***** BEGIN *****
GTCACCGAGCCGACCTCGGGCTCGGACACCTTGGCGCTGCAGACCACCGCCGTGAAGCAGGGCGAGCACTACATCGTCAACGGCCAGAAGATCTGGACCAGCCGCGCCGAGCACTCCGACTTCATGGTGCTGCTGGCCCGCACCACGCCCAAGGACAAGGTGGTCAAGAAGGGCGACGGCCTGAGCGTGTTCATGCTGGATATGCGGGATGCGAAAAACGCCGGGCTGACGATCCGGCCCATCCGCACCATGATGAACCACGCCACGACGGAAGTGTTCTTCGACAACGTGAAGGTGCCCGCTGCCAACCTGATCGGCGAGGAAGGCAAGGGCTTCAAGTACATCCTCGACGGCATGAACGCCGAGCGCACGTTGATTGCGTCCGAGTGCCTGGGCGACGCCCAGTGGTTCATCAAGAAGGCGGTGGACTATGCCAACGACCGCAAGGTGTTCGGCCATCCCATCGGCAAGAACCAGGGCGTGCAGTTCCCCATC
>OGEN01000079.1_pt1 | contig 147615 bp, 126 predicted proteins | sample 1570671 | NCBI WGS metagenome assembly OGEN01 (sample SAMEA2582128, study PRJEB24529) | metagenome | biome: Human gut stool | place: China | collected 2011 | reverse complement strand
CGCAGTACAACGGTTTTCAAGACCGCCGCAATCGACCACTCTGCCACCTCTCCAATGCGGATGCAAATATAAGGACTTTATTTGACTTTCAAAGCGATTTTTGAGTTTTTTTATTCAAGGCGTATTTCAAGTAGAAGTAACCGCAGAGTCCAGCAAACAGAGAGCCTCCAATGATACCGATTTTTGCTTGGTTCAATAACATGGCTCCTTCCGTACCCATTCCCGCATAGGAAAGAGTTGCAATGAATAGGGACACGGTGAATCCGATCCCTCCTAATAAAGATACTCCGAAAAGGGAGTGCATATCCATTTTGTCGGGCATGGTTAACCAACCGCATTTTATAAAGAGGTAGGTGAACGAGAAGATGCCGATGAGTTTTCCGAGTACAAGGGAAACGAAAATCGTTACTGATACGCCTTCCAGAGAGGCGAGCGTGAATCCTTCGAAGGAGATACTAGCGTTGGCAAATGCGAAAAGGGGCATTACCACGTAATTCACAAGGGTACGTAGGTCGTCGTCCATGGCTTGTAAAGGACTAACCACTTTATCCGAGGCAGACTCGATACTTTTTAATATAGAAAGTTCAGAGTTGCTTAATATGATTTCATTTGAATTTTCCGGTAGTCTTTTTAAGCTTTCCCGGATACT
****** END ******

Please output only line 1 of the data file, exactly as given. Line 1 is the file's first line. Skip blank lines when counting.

GTCACCGAGCCGACCTCGGGCTCGGACACCTTGGCGCTGCAGACCACCGCCGTGAAGCAGGGCGAGCACTACATCGTCAACGGCCAGAAGATCTGGACCAGCCGCGCCGAGCACTCCGACTTCATGGTGCTGCTGGCCCGCACCACGCCCAAGGACAAGGTGGTCAAGAAGGGCGACGGCCTGAGCGTGTTCATGCTGGATATGCGGGATGCGAAAAACGCCGGGCTGACGATCCGGCCCATCCGCACCATGATGAACCACGCCACGACGGAAGTGTTCTTCGACAACGTGAAGGTGCCCGCTGCCAACCTGATCGGCGAGGAAGGCAAGGGCTTCAAGTACATCCTCGACGGCATGAACGCCGAGCGCACGTTGATTGCGTCCGAGTGCCTGGGCGACGCCCAGTGGTTCATCAAGAAGGCGGTGGACTATGCCAACGACCGCAAGGTGTTCGGCCATCCCATCGGCAAGAACCAGGGCGTGCAGTTCCCCATC